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Report: Dmitri Samorukov could face military service similar to Flyers prospect Ivan Fedotov

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Photo credit:Edmonton Oilers
Cam Lewis
6 months ago
Philadelphia Flyers prospect Ivan Fedotov is currently serving at a remote military base in Northern Russia and other CSKA players, including Edmonton Oilers prospect Dmitri Samorukov, could wind up in a similar situation.
Fedotov was drafted by the Flyers in the seventh round of the 2015 NHL Draft but has spent his entire career in the KHL. In 2021-22, he posted a 0.919 save percentage for CSKA Moscow and led Russia to a silver medal at the Olympics in Beijing in February.
Fedotov’s excellent season earned him a one-year, entry-level contract with the Flyers and the plan was for him to split the net with Carter Hart for the 2022-23 season and potentially beyond. But a few weeks after signing the contract with the Flyers, Fedotov was picked up by Russian law enforcement while shooting a documentary in his home city of St. Petersburg and was taken to a military enlistment center.
According to The Insider, a Russian news outlet, Fedotov has since been sent to serve in the army at Novaya Zemlya, a remote military base near the Arctic Ocean. The report also says that other CSKA players who have left Russia to play in the NHL could wind up in the same situation…
“The Army (CSKA) owns the rights to many young players who are now playing abroad. If they don’t officially resolve the issue with the military enlistment office, then such players as Egor Afanasyev, Artem Grushnikov, Ilya Sorokin, Denis Guryanov, and Dmitry Samorukov could face the same problems that Ivan Fedotov did.”
Samorukov came overseas to play in the OHL in 2016-17 and played five seasons in North America before returning to Russia in 2020-21 to play for CSKA Moscow while hockey in Canada and the United States was paused due to COVID-19.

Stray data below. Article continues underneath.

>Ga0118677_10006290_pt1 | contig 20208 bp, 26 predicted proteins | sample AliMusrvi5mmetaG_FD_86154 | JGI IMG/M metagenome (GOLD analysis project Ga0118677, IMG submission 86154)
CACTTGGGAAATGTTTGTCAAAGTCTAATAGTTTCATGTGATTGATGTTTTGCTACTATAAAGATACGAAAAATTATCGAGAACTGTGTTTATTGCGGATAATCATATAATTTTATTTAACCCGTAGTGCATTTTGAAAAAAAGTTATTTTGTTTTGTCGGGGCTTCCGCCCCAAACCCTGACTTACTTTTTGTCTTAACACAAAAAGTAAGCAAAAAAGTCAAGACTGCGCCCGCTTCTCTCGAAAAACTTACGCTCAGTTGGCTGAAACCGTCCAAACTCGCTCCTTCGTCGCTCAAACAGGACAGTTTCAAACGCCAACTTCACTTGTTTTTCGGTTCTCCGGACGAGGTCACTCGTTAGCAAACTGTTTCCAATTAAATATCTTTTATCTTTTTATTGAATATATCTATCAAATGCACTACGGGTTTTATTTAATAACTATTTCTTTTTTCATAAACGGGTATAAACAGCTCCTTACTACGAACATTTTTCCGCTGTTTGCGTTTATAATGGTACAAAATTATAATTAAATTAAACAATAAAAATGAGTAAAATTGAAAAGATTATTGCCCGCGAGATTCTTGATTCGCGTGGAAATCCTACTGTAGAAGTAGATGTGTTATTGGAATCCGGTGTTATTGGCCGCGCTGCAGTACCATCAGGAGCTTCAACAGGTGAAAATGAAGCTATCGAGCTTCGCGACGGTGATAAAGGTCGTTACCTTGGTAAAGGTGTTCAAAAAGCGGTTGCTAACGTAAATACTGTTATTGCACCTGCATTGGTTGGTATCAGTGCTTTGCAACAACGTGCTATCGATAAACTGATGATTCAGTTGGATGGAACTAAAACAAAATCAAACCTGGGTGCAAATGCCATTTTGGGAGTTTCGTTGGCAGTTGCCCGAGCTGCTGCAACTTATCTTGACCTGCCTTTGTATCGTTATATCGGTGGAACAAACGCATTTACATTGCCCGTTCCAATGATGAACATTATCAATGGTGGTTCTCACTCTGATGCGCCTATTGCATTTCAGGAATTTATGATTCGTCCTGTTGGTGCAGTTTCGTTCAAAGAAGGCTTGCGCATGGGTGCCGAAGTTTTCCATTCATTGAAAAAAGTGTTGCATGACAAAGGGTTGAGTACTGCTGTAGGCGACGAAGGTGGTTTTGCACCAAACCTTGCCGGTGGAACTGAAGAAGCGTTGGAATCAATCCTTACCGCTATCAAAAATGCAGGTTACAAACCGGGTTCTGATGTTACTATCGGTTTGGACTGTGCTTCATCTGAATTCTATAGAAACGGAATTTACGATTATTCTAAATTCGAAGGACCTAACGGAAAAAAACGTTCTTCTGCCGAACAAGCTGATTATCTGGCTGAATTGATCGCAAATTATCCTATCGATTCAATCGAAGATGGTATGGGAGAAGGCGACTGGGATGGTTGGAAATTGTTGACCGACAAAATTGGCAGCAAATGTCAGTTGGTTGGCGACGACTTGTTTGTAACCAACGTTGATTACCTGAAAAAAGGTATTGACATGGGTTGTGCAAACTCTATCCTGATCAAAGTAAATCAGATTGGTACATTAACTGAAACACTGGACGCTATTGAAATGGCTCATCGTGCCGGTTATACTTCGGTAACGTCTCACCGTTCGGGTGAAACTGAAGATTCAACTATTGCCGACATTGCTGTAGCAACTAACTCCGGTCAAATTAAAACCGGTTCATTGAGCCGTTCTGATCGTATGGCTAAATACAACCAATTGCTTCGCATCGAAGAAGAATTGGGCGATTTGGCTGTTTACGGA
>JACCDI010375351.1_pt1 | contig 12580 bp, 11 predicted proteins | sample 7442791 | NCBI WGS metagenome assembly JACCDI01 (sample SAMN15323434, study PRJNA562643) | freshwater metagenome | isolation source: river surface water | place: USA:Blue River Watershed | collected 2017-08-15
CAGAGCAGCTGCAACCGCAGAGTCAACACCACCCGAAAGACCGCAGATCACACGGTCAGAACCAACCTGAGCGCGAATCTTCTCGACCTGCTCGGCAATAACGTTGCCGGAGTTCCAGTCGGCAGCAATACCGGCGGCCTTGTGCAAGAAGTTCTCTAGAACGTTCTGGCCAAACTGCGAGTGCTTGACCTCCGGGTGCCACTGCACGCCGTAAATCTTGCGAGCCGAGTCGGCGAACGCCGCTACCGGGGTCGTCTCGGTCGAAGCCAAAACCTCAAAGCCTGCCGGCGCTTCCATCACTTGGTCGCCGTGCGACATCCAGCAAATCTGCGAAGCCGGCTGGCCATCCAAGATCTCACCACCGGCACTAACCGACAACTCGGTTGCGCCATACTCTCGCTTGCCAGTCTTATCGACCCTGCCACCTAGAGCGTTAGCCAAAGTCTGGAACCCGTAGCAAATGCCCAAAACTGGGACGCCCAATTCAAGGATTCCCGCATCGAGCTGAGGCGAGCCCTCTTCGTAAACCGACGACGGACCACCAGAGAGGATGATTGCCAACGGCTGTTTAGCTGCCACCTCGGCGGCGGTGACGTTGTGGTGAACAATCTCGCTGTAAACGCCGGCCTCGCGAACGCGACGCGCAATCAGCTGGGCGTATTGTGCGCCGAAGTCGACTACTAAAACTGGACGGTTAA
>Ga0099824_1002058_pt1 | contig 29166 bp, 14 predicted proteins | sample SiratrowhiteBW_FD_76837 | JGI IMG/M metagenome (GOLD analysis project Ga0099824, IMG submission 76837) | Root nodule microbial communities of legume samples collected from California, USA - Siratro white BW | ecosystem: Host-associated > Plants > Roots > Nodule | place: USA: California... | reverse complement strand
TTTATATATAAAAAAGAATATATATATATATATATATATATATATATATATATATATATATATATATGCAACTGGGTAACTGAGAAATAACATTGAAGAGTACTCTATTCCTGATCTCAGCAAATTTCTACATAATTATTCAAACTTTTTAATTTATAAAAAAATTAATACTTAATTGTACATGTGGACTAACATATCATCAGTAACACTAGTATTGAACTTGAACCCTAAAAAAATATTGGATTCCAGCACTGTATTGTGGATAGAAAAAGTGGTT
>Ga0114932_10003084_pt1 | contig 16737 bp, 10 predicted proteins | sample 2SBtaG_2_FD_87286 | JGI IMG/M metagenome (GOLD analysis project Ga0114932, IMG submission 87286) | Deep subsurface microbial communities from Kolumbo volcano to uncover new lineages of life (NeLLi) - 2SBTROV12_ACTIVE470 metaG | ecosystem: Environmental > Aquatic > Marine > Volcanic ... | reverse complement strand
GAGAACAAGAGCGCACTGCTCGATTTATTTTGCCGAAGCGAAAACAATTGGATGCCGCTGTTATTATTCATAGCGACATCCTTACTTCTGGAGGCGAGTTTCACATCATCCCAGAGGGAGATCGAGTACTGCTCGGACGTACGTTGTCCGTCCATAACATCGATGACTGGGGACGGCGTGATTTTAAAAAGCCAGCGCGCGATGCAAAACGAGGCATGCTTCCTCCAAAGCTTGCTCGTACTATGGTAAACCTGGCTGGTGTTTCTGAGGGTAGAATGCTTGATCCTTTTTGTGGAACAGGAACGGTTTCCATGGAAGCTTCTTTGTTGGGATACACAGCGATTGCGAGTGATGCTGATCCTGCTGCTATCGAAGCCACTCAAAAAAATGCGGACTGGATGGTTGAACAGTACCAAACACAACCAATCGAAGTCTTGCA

Samorukov returned to North America in 2021-22 and made his NHL debut in December. He was in the final year of his entry-level contract last season and signed a one-year extension with the Oilers in March.
Slava Malamud, a Russian reporter based in the United States, suggested that this was arranged by CSKA owner Igor Sechin, a close friend of Russian president Vladimir Putin, as a punishment for those who wanted to leave the KHL.
This situation highlights a growing anxiety in the NHL about the Russian factor as the country’s war with Ukraine rages on. Michael Russo and Dan Robson reported in The Athletic last week that teams are suggesting to Russian players not to go to their home country during the offseason due to the risk that they might not be able to return to Canada or the United States.
Back in March, a law was passed that makes public actions aimed at “discrediting” Russia’s army illegal, and bans the spread of fake news, or the “public dissemination of deliberately false information about the use of the Armed Forces of the Russian Federation.” Putin also delivered a warning to Russian Russian “traitors” and “scum” living in the West…
“Any people, and especially the Russian people, will always be able to distinguish the true patriots from the scum and the traitors, and just to spit them out like a midge that accidentally flew into their mouths.”

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